Citric Acid

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Citric Acid (Wikipedia)
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Citric acid
Zitronensäure - Citric acid.svg
IUPAC name
3-carboxy-3-hydroxypentane-1,5-dioic acid
Other names
Citric Acid
3-carboxy-3-hydroxypentanedioic acid
2-hydroxy-1,2,3-propanetricarboxylic acid
77-92-9 YesY
ChemSpider305 YesY
DrugBankDB04272 YesY
EC Number201-069-1
Jmol 3D imageInteractive graph
KEGGD00037 YesY
PubChem22230 (monohydrate) 311, 22230 (monohydrate)
RTECS numberGE7350000
Molar mass192.12 g·mol−1
Appearancecrystalline white solid
Density1.665 g/cm3 (anhydrous)
1.542 g/cm3 (18 °C, monohydrate)
Melting point156 °C (313 °F; 429 K)
Boiling point310 °C (590 °F; 583 K) decomposes from 175 °C
117.43 g/100 mL (10 °C)
147.76 g/100 mL (20 °C)
180.89 g/100 mL (30 °C)
220.19 g/100 mL (40 °C)
382.48 g/100 mL (80 °C)
547.79 g/100 mL (100 °C)
Solubilitysoluble in alcohol, ether, ethyl acetate, DMSO
insoluble in C6H6, CHCl3, CS2, toluene
Solubility in ethanol62 g/100 g (25 °C)
Solubility in amyl acetate4.41 g/100 g (25 °C)
Solubility in diethyl ether1.05 g/100 g (25 °C)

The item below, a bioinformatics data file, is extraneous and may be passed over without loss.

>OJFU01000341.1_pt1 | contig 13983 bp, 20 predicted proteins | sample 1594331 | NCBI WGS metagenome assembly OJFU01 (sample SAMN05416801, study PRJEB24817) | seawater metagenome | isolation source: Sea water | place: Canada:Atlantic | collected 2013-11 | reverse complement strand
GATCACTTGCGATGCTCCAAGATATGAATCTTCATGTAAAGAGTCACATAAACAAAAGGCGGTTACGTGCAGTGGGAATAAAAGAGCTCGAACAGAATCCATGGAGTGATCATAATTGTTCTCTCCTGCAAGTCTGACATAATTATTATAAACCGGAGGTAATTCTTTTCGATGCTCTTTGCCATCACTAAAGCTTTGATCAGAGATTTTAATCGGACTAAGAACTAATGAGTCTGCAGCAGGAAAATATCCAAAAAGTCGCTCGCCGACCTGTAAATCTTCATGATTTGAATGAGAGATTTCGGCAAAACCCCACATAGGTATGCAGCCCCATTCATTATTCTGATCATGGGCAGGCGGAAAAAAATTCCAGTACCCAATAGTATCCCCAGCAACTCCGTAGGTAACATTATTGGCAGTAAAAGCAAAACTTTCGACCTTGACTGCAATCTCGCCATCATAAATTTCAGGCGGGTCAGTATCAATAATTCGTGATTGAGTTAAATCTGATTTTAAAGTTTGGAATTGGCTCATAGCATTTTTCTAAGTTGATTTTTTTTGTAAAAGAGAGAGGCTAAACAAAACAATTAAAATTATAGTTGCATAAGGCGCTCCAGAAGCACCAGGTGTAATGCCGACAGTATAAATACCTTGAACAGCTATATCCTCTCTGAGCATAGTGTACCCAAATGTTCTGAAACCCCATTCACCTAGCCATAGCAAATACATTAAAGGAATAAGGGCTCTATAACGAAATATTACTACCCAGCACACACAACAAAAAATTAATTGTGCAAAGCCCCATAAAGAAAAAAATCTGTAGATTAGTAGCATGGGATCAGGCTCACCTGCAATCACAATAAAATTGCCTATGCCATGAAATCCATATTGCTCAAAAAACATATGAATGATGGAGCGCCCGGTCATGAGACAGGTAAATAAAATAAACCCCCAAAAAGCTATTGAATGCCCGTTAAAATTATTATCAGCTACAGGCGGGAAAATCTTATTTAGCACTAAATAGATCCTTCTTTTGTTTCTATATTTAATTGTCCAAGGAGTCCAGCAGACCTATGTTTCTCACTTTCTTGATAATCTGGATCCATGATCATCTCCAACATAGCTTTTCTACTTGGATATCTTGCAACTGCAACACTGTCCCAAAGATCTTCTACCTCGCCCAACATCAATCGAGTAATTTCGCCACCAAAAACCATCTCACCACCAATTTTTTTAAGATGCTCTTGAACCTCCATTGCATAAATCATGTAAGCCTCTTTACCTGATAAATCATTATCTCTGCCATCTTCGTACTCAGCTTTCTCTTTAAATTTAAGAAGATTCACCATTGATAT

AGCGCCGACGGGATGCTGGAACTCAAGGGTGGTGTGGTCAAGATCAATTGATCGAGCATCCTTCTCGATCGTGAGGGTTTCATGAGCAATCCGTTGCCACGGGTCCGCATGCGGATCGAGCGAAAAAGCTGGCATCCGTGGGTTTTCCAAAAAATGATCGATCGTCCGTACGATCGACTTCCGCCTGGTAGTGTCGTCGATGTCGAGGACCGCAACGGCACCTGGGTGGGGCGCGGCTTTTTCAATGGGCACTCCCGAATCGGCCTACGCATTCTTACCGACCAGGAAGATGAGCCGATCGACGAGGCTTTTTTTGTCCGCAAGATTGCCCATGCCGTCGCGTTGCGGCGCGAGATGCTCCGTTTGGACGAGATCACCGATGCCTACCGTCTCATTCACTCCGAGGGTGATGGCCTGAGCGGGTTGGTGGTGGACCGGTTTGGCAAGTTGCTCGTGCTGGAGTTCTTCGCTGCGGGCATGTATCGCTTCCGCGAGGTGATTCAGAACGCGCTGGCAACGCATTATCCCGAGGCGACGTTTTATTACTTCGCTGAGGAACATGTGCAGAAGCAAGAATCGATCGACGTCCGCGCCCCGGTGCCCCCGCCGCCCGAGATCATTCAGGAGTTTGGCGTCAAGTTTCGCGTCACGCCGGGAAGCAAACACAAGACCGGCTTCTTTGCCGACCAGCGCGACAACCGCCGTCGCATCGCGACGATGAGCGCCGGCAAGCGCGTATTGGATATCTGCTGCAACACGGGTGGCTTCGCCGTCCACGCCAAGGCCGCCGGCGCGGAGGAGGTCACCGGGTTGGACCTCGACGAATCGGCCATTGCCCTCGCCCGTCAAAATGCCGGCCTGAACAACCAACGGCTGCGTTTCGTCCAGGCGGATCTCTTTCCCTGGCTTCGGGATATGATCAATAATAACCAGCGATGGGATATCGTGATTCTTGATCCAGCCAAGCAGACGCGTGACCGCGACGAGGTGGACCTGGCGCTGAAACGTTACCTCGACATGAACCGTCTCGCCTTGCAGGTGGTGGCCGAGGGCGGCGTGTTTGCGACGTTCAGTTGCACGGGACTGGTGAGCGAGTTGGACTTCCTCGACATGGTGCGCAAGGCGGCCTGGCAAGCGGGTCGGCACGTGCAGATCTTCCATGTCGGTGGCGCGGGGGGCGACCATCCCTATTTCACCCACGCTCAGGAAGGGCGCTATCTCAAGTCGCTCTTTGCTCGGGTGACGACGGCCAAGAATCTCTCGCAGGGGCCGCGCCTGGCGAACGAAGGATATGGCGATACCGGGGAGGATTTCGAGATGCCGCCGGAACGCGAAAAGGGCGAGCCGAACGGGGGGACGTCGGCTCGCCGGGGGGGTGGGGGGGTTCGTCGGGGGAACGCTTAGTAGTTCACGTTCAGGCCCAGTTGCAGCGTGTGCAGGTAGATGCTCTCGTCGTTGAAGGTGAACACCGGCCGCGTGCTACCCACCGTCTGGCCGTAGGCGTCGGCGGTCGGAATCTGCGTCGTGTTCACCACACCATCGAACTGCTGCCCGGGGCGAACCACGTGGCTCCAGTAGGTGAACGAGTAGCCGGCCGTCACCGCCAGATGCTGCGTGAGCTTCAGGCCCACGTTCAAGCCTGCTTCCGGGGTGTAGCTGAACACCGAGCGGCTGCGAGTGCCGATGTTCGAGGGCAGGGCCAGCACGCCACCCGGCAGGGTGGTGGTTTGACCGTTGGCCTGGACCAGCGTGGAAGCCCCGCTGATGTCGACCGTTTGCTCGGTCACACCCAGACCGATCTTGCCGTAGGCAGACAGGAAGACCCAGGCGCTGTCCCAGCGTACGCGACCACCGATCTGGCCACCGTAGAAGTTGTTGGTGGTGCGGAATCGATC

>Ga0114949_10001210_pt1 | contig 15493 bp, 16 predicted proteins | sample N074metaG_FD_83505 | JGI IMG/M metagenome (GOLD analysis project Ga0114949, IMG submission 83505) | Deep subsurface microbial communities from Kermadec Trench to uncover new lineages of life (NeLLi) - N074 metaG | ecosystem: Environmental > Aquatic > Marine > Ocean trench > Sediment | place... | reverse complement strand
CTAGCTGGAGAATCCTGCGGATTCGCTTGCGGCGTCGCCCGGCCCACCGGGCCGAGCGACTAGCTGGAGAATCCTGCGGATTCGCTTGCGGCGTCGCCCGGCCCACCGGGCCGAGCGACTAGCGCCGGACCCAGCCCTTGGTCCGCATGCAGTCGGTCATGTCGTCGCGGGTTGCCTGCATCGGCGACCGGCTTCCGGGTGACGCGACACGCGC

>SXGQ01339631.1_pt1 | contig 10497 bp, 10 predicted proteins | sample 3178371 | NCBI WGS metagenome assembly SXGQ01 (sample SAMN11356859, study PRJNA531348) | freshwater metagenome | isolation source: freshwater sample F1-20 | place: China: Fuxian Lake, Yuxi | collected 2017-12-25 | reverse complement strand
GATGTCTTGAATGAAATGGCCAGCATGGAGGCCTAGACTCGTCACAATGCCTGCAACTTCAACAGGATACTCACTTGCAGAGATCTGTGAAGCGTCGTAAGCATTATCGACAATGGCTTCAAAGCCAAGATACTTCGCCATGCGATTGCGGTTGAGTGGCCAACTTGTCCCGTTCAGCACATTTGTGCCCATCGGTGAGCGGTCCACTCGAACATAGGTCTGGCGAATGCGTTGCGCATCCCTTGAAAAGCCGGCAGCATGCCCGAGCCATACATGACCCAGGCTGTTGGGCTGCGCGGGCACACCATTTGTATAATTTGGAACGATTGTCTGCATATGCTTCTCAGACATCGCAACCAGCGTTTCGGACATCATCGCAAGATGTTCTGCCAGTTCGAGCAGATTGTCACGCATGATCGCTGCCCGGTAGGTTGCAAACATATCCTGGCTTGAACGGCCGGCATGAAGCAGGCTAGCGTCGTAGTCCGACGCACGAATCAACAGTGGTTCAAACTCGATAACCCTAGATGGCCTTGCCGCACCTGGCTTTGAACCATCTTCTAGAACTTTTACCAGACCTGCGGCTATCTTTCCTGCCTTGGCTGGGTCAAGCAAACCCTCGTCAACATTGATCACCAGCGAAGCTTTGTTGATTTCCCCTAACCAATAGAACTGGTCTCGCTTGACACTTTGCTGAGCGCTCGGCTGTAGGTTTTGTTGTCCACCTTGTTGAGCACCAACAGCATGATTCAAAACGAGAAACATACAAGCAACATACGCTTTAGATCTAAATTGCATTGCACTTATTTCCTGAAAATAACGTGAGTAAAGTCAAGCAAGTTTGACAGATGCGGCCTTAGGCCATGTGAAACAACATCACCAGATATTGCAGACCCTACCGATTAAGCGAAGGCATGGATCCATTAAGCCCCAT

Solubility in 1,4-Dioxane35.9 g/100 g (25 °C)
log P-1.64
Acidity (pKa)pKa1 = 3.13
pKa2 = 4.76
pKa3 = 6.39, 6.40
1.493 - 1.509 (20 °C)
1.46 (150 °C)
Viscosity6.5 cP (50% aq. sol.)
226.51 J/mol·K (26.85 °C)
252.1 J/mol·K
-1548.8 kJ/mol
-1960.6 kJ/mol
-1972.34 kJ/mol (monohydrate)
A09AB04 (WHO)
Main hazardsskin and eye irritant
Safety data sheetHMDB
GHS pictogramsThe exclamation-mark pictogram in the Globally Harmonized System of Classification and Labelling of Chemicals (GHS)
GHS signal wordWarning
Irritant Xi Corrosive C
R-phrasesR34, R36/37/38, R41
S-phrasesS24/25, S26, S36/37/39, S45
NFPA 704
Flash point155 °C (311 °F; 428 K)
345 °C (653 °F; 618 K)
Explosive limits8%
Lethal dose or concentration (LD, LC):
3000 mg/kg (rats, oral)
Except where otherwise noted, data are given for materials in their standard state (at 25 °C [77 °F], 100 kPa).
N verify (what is YesYN ?)
Infobox references

Citric acid is a weak organic tribasic acid. It occurs naturally in citrus fruits. In biochemistry, it is an intermediate in the citric acid cycle, which occurs in the metabolism of all aerobic organisms.

More than a million tons of citric acid are manufactured every year. It is used widely as an acidifier, as a flavoring, and as a chelating agent.

A citrate is a derivative of citric acid; that is, the salts, esters, and the polyatomic anion found in solution. An example of the former, a salt is trisodium citrate; an ester is triethyl citrate. When part of a salt, the formula of the citrate ion is written as C6H5O73− or C3H5O(COO)33−.

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